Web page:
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We can analyze the whole system into two distinct transfer functions , one for the ball and beam , and one for the motor. After , we can analyze the whole system putting these two transfer functions together in a block diagram.
Analyzing the equilibrium we have:
Motor Transfer Function Derivation
One easy way to get the motor's transfer function is to plot and analyze its response to an input , and by a graphical analysis get the parameters to derive its transfer function. We can program an algorithm to read and save ( using file saving functions ) the motor position during its operation. The following code was used to save and after plot the motor response until it get to the desired angle.The code makes the motor runs from 0 to 130 degrees, controlled by PID using the function “ PosRegEnable ” .
Save this Into the same folder of your code. and include it as shown in the code.
Plotting the results we have:
By the graphic response , we can assume the motor system as a second order system (because of the oscillatory and overshoot response). As known , a second order is characterized by two parameters , natural frequency (σ) and damping ratio (ξ).We can get these parameters by the following steps:
We know that a second order transfer function is:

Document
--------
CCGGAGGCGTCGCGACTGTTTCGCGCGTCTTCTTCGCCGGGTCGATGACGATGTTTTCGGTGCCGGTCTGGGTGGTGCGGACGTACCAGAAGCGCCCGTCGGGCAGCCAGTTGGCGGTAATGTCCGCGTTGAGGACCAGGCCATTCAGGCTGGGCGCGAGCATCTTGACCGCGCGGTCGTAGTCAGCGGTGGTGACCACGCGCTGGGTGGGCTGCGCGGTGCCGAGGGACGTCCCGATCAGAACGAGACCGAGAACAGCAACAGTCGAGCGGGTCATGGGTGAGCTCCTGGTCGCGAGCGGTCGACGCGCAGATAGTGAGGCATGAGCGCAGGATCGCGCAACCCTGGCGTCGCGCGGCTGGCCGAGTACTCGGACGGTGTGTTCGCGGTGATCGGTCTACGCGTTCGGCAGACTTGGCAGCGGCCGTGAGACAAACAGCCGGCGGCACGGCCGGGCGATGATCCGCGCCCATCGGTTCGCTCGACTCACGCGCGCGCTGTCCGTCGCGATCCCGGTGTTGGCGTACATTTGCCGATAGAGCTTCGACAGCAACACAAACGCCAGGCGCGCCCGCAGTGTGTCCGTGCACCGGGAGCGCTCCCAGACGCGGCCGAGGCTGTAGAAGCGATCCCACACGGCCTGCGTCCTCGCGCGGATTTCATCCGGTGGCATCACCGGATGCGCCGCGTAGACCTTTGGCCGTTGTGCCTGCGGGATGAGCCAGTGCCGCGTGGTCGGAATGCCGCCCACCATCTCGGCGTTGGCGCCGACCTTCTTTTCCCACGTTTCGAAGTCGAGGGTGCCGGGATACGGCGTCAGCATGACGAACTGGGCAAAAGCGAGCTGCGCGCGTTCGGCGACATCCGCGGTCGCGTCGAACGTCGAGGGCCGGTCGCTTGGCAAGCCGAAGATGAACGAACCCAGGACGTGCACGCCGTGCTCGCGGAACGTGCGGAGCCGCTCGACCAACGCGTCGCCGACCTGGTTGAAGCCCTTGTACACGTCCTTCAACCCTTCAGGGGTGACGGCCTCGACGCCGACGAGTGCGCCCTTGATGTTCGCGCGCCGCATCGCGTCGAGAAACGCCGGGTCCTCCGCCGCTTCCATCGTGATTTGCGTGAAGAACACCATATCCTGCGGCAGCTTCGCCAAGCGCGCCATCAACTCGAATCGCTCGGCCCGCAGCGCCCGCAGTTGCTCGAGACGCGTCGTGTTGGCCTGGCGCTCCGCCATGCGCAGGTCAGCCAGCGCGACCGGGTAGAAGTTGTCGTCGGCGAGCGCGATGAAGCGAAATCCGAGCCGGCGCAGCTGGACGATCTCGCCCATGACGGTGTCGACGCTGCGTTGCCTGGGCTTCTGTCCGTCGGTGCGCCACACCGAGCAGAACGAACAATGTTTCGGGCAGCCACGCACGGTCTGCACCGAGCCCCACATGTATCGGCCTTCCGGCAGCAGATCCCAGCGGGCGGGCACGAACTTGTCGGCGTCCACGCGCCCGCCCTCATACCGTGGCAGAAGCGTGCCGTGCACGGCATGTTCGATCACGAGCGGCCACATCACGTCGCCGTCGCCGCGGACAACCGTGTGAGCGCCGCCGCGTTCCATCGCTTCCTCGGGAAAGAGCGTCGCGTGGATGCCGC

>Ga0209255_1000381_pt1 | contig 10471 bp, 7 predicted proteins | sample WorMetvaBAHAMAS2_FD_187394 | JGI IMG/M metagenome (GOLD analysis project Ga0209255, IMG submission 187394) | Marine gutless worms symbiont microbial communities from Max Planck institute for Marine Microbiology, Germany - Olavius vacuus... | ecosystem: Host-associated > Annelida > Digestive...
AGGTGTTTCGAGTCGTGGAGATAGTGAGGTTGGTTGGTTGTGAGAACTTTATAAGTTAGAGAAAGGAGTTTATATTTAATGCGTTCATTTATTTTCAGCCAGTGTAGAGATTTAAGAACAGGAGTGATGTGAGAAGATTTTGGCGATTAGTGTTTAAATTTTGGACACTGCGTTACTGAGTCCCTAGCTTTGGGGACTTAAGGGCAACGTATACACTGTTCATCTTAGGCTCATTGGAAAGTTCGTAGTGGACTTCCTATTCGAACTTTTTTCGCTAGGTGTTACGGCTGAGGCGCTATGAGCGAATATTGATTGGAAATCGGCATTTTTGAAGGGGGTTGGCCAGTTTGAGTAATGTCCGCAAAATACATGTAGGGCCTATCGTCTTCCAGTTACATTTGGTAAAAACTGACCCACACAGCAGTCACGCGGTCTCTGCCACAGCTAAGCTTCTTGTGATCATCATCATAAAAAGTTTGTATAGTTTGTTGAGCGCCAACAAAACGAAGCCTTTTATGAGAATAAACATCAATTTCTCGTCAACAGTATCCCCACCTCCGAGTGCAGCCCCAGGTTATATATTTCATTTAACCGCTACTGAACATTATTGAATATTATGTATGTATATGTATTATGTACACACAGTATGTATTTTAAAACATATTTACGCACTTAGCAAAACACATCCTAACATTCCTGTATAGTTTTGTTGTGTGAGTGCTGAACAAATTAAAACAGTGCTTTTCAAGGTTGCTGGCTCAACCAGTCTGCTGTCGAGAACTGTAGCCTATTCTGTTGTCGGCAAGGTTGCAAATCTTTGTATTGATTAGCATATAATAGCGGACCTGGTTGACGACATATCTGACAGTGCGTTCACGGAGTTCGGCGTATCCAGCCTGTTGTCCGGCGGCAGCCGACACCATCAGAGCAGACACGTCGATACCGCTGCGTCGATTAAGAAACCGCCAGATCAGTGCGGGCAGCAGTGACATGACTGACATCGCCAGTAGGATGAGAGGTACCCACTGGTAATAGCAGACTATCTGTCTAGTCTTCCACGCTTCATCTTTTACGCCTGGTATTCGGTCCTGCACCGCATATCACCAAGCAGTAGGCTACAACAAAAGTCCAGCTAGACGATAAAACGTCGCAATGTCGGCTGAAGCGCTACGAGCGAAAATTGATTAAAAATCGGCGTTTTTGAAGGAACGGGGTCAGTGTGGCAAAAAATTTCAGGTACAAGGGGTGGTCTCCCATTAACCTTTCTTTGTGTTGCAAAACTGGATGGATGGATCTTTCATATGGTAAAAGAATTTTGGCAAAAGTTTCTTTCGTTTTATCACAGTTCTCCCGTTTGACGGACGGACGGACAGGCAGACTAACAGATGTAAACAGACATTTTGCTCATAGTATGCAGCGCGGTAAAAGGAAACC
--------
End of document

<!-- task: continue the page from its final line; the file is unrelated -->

So the motor's transfer function is:
Motor system modeling on Simulink
We can simulate the motor system on Simulink and compare the result to the experimental result , to verify if the derivation is correct.
Comparing both responses we can see that the derivation was correct.
SIMULATING THE WHOLE SYSTEM WITH PID CONTROL
We can simulate the whole system using the ball and beam together with the motor's transfer functions to simulate the real system. We can apply the PID control as well using Simulink. The block diagram and some results are shown bellow.
Simulation a disturbance on the system ( ball goes to 30 mm ) , we can see how the system will react in order to make the final ball position 0 mm.
Using only proportional control ( system is unstable ).
Just to ilustrate that the system can be controlled using PD control, with Kp=3 and Kd=3 .We have 17,5 seconds to reject a 120 mm disturbance ( moving the ball 120mm from the center of the beam)
Working Video / Simulating Disturbance
On the video ,was simulated first a heavy disturbance , and then two small disturbances.
Comparison Simulink vs Real System
Introducing the a file saving function , the ball position over the time can be saved to a file and then plotted using an excel spreadsheet. Using KP= 1 and KI=0 and KD=0.76 and the disturbance shifting the ball to 176mm away from the setpoint.
Analyzing a 176mm disturbance rejection , we have (PID first LQR second):
*note here that both methods can show pretty similar results , hand-tuning the gains after the initial guess. The PID version of the controler was intended to stop the ball fast , the LQR version of the controller was intended to stop the ball without overshooting too much. Again , both methods can be adjusted to control the overshoot or the rise time.
It's difficult to make a comparison between the PID and LQR control methods , both can be adjusted by hand after the initial guess and can show satisfactory results.However , the main advantage of using LQR on this case is that the energy input can be controlled (at the [R] matrix ). Both methods requires a hand tuning after the initial guess to achieve the desired response.